By: Jackson Kelley
Remember when selecting Jayson Tatum, with the third overall pick was considered to be a questionable move? Well it looks like the Celtics will be getting the last laugh here.
The 2017 NBA Draft was comprised of the youngest draft class ever. Half of these kids may have been too young to drive themselves to the event! It was a full-house, saturated with severe youth - a lottery of prospective superstars.
However, Danny Ainge and his subordinates did not see it as such. This gaggle of pencil-pushing NBA brainiacs had chosen their man long before the night of the draft.
Just four days before the 2017 Draft, Boston made a loaded move, by exchanging the first overall pick for the ostensibly less valuable third overall pick (and a protected future selection). This seemed like quite the gamble.
Believe it or not, the Philadelphia 76ers were happily bamboozled by this myopic proposal. Trust the process, right?
Boston sold high, knowing the real mathematical value of their hand. The Celtics were excoriated, at the time, for this supposedly foolish trade.
After all, why have the third best player, when you could have the BEST player? As it turns out, the C’s would walk away from the 2017 NBA Draft with the best player - Jayson Tatum.
Their victory flag slowly unfurled in the post-draft turbulence. Despite unrelenting criticism, the Celtics maintained that they had made the right move.
One would hear expedient hot takes like “Jayson Tatum makes no sense.” Or “This was just stupid.” The jabs go on. But while the misguided firestorm whirled, there were a few beacons of great NBA experience who stood by the controversial move.
Danny Ainge did, of course. He was the one on the hottest seat of them all. And so did Brad Stevens. But dry paint is a basketball prodigy in this guru's eyes. Stevens may actually believe that any breathing human with limbs can be developed into the next Larry Bird.
The most encouraging of the Jayson Tatum defenders, around the start of the 2017-18 season, was none other than “the Truth” himself: Paul Pierce.
“He looks like an older version of me” Pierce commented, upon absorbing Tatum's approach to the game. He added that Tatum's “mentality” will dictate his ceiling. “The sky is the limit for that kid.”
What better endorsement can you get?
The ambitious comparison has since propagated the world of basketball. As it should have! It's appears to be pretty accurate.
The Eye Test
Jayson Tatum brings a portmanteau chock full of old-school forward attributes onto the court.
Rather than haphazardly driving towards the bucket, he uses his body and his pass-first nature to eviscerate defenses.
Tatum throws his shoulders around like they're melee weapons. His serrated finesse can be leveraged to knock down fadeaways or to cut through the paint with an insurmountable step ahead of defenders.
This is exactly how Paul Pierce played basketball, especially when he was younger.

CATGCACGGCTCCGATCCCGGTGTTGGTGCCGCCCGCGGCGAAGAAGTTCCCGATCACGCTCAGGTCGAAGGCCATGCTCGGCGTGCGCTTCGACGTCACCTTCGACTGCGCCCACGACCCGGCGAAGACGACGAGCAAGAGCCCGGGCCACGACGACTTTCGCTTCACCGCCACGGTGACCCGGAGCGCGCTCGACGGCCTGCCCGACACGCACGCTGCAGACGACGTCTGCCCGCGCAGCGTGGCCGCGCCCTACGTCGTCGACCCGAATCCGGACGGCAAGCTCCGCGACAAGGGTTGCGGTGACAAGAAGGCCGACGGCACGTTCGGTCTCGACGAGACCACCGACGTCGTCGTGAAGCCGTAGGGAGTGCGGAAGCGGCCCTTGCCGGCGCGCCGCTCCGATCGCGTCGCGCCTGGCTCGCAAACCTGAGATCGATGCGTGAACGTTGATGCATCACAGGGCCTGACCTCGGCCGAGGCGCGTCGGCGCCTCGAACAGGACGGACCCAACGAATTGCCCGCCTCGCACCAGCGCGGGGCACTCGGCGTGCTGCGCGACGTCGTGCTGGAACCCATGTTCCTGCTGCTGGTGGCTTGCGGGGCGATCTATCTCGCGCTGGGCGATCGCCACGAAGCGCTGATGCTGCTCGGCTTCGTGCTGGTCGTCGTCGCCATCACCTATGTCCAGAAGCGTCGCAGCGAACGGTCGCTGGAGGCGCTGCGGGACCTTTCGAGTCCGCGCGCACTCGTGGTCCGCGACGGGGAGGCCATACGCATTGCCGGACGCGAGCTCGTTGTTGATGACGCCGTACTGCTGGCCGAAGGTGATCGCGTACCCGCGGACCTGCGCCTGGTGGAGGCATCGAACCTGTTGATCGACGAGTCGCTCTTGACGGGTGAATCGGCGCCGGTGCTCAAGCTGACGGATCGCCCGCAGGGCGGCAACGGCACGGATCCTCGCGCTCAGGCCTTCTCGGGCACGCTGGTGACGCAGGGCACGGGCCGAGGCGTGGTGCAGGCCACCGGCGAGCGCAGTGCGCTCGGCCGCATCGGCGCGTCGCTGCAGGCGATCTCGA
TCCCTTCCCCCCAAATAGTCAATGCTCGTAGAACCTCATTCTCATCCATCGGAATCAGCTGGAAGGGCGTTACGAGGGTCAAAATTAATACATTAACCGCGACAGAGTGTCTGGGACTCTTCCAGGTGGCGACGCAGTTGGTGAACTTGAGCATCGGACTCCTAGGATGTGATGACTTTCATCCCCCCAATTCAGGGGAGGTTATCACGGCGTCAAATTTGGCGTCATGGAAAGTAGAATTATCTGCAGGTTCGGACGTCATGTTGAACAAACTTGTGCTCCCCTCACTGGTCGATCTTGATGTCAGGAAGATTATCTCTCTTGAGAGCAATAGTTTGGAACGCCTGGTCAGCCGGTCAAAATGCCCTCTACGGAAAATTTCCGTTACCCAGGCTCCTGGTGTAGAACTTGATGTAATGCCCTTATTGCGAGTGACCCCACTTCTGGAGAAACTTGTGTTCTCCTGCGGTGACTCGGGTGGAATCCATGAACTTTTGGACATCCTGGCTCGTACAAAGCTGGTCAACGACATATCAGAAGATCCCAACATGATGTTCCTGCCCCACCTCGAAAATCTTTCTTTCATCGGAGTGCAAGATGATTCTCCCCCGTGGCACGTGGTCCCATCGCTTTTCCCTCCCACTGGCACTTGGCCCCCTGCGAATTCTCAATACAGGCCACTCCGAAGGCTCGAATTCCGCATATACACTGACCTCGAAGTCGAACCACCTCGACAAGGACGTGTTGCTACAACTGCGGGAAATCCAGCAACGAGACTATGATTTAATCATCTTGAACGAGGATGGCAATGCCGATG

Now that we have a more complete sample size - 19 games - let's see how the comparison holds up. Is there any Truth to Jayson Tatum's game?
Growing up Fast
Jayson Tatum was acquired through a twisted labyrinth of trade stipulations and boldfaced bluffing. At first he was the mangy runt of the draft that Celtics fans didn't want.
Nonetheless, Tatum has proven to be the real deal, so far.
He was drafted by a Celtics team that was by no means “rebuilding”. This was supposed to be the inaugural season for, newly obtained superstars, Kyrie Irving and Gordon Hayward.
Boston was an Eastern Conference favorite, even before they selected Jayson Tatum with the third overall pick.
When Paul Pierce was drafted, in 1998, this franchise was at a much more desperate intersection.
Boston, with Rick Pitino at the helm, had gone 36-46, the year prior. In 1998 they finished 6th in the Atlantic Division - yuck! Even as a rookie, Pierce was expected to see around 40 minutes per game, for the despairing 1999 Celtics.
That's a lot of ice time for a newbie.
It was all but preordained that Jayson Tatum would be playing in a much more limited and developmental capacity than Paul Pierce was, during his first year.
But the absence of Gordon Hayward has allowed Tatum to approach Paul Pierce's rookie numbers and minutes. The juxtaposition is already far more reasonable than anyone would have expected. And it becomes more uncanny with each passing game.
Paul Pierce was a starter in every contest through the first 19 games of the 1998-99 season. He averaged 31.8 MPG and produced 16.1 PPG coupled with 6.1 RPG.
Not too shabby!
Comparisons aside, Jayson Tatum has already made a huge contribution to the 2018 Celtics. Brad Stevens has tried to keep him on a healthily short leash, but the kid’s talent cannot be suppressed.
Tatum is playing an impressive 30.5 MPG. He's been able to post 14.2 PPG and he has been a pivotal rebounder for the C’s. Jayson grabs about 6 boards per game (5.9 to be exact).
But here is what polishes all of the abstractions to be made from the statistics: Tatum has been taking significantly less shots than 1999 Paul Pierce, at this juncture in his rookie season.
Where Pierce was shooting 12.8 FG’s per game, Tatum is only averaging 9.4 FG attempts, through his first 19 games.
If Tatum was allowed to shoot the ball as prolifically as Pierce did in 1998-99, he would be outscoring “the Truth” by 3.2 PPG.
Bear in mind we're prematurely comparing a rookie to one of the greatest Celtics players of all-time. Still, the lack of disparity, in the early statistics, should be extremely heartening for fans to see.
As Paul Pierce said, regarding Tatum's potential, his mentality is the only invisible obstacle in his way. For the time being, the Celtics should relish watching their underestimated rookie crystalize into a featured NBA player.
How's that third pick looking now, Boston?
Photo: (Jeremy Brevard-USA TODAY Sports)